Accepts Healthy Volunteers
Healthy volunteers are participants who do not have a disease or condition, or related conditions or symptoms
An interventional clinical study is where participants are assigned to receive one or more interventions (or no intervention) so that researchers can evaluate the effects of the interventions on biomedical or health-related outcomes.
An observational clinical study is where participants identified as belonging to study groups are assessed for biomedical or health outcomes.
Searching Both is inclusive of interventional and observational studies.
|Eligible Ages||20 Years - 40 Years|
- - healthy volunteers
- 20-40 years old
- written informed consent
Exclusion Criteria:- type 1 diabetes - chronic or acute inflammatory diseases of the gastrointestinal tract (CD, non-celiac gluten sensitivity, Crohn's disease, ulcerative colitis, food allergy, acute gastroenteritis ≤ 4 weeks prior to the study start) - pregnancy or lactation - chronic intake of medications and supplements - refusal/withdrawal of written informed consent.
This trial id was obtained from ClinicalTrials.gov, a service of the U.S. National Institutes of Health, providing information on publicly and privately supported clinical studies of human participants with locations in all 50 States and in 196 countries.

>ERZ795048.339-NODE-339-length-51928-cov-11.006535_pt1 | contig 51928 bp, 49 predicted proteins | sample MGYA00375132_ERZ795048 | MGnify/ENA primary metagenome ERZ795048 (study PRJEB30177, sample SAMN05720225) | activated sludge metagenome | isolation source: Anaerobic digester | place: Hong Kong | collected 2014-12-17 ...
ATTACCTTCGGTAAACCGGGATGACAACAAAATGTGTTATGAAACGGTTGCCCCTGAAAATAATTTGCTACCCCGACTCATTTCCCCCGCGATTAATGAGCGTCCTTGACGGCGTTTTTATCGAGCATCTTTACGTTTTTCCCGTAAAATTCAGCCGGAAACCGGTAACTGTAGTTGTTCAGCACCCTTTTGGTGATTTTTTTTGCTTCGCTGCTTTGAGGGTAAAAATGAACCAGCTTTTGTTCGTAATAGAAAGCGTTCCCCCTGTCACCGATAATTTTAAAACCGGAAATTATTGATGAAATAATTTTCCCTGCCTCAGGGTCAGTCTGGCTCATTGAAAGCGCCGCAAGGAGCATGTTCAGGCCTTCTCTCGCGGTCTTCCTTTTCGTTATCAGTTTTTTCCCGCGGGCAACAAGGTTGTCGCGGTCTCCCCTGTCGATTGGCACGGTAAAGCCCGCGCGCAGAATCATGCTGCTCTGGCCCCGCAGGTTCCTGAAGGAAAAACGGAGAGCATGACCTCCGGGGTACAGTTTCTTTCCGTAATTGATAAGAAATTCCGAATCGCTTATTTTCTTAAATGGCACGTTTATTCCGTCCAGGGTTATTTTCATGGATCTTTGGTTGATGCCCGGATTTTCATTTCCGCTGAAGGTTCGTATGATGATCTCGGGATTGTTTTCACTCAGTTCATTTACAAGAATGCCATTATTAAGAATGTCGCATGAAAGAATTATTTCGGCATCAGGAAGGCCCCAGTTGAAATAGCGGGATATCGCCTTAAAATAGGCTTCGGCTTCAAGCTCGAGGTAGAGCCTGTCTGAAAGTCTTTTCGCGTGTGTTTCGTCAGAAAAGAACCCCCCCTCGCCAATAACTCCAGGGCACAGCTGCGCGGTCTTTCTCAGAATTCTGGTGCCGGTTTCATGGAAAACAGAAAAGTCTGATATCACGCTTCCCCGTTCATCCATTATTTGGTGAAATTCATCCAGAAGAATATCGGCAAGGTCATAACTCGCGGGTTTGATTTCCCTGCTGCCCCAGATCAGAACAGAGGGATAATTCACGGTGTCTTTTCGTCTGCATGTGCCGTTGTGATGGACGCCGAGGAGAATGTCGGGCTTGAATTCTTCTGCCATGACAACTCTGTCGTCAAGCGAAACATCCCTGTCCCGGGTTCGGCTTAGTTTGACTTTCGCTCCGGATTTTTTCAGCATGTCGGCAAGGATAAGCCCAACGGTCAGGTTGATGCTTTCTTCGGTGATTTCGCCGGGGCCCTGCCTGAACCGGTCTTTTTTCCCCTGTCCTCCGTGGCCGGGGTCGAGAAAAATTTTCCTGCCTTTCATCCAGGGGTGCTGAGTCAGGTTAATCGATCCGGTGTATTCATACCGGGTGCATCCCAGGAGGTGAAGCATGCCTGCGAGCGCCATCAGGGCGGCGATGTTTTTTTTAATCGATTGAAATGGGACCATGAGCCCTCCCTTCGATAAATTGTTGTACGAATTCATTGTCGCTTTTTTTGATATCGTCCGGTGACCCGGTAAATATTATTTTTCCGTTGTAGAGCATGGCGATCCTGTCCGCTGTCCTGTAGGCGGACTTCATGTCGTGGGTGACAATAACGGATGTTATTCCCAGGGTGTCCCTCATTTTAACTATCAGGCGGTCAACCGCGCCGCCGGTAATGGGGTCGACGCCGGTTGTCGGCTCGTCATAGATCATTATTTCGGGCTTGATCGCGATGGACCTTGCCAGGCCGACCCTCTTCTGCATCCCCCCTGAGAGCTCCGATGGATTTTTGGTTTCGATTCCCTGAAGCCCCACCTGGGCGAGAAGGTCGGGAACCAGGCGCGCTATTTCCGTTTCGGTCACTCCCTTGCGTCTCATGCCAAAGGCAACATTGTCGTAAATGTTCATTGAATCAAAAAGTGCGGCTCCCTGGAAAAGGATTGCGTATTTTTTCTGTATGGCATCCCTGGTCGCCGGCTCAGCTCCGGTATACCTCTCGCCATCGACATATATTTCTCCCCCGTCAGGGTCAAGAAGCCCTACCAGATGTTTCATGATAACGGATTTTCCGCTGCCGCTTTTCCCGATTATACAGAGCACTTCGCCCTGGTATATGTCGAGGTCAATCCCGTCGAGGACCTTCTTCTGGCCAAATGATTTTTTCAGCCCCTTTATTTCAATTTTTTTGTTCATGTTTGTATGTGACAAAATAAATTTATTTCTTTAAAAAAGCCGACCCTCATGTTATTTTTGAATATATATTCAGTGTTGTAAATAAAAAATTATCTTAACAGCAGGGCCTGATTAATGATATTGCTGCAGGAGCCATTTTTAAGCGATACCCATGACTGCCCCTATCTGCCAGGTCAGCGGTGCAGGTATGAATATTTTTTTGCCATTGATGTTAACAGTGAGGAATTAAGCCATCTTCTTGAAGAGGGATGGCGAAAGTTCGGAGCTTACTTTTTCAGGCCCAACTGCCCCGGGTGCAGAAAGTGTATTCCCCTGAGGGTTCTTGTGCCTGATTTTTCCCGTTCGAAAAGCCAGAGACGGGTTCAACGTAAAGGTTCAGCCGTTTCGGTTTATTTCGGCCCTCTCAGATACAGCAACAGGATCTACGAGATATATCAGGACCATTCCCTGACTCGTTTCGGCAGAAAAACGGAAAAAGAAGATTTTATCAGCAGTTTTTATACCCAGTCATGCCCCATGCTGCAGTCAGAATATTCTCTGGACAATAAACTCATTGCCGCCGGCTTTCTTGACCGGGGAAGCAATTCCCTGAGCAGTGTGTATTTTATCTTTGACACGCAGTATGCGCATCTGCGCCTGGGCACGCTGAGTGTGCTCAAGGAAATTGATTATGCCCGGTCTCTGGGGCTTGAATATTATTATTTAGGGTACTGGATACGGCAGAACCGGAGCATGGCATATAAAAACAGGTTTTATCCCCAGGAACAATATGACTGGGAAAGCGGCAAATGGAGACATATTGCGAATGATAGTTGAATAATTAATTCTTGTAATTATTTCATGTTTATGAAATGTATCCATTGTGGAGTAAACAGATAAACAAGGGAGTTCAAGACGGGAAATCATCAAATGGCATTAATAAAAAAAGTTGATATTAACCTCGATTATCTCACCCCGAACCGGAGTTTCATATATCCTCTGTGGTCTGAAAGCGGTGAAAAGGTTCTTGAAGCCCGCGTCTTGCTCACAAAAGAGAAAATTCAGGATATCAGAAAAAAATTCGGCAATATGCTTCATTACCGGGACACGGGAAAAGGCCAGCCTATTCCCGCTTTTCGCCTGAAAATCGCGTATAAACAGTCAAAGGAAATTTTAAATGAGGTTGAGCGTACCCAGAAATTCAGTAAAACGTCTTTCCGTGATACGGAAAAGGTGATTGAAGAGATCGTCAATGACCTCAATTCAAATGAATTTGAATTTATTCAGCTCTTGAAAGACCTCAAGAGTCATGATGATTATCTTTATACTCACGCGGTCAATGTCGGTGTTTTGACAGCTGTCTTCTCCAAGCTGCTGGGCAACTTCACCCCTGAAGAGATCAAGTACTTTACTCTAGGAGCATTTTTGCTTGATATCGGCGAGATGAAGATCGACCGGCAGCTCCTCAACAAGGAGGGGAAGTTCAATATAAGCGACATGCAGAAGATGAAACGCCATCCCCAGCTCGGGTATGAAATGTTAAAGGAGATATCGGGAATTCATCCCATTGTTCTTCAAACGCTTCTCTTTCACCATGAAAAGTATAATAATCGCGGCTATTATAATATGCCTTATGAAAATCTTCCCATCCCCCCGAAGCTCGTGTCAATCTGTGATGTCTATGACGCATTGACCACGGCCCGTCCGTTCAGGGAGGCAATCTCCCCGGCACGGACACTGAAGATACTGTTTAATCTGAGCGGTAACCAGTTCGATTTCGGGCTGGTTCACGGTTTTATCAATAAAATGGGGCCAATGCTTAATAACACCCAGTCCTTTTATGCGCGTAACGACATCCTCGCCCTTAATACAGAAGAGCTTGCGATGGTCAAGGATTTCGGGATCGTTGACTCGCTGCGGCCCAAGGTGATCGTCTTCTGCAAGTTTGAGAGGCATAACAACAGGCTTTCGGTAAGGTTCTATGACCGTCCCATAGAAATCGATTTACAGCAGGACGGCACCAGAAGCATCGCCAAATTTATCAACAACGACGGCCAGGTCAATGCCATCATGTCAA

Phase 1: Studies that emphasize safety and how the drug is metabolized and excreted in humans.
Phase 2: Studies that gather preliminary data on effectiveness (whether the drug works in people who have a certain disease or condition) and additional safety data.
Phase 3: Studies that gather more information about safety and effectiveness by studying different populations and different dosages and by using the drug in combination with other drugs.
Phase 4: Studies occurring after FDA has approved a drug for marketing, efficacy, or optimal use.
The sponsor is the organization or person who oversees the clinical study and is responsible for analyzing the study data.
|Università Politecnica delle Marche|
The person who is responsible for the scientific and technical direction of the entire clinical study.
|Carlo Catassi, MD, MPHElena Lionetti, MD, PHDSimona Gatti, MD, PHDChiara Monachesi, PHDAnil K Verma, PHD|
|Principal Investigator Affiliation||Univeristà Politecnica delle Marche, Ancona, ItalyUniveristà Politecnica delle Marche, Ancona, ItalyUniveristà Politecnica delle Marche, Ancona, ItalyUniveristà Politecnica delle Marche, Ancona, ItalyUniveristà Politecnica delle Marche, Ancona, Italy|
Category of organization(s) involved as sponsor (and collaborator) supporting the trial.
The disease, disorder, syndrome, illness, or injury that is being studied.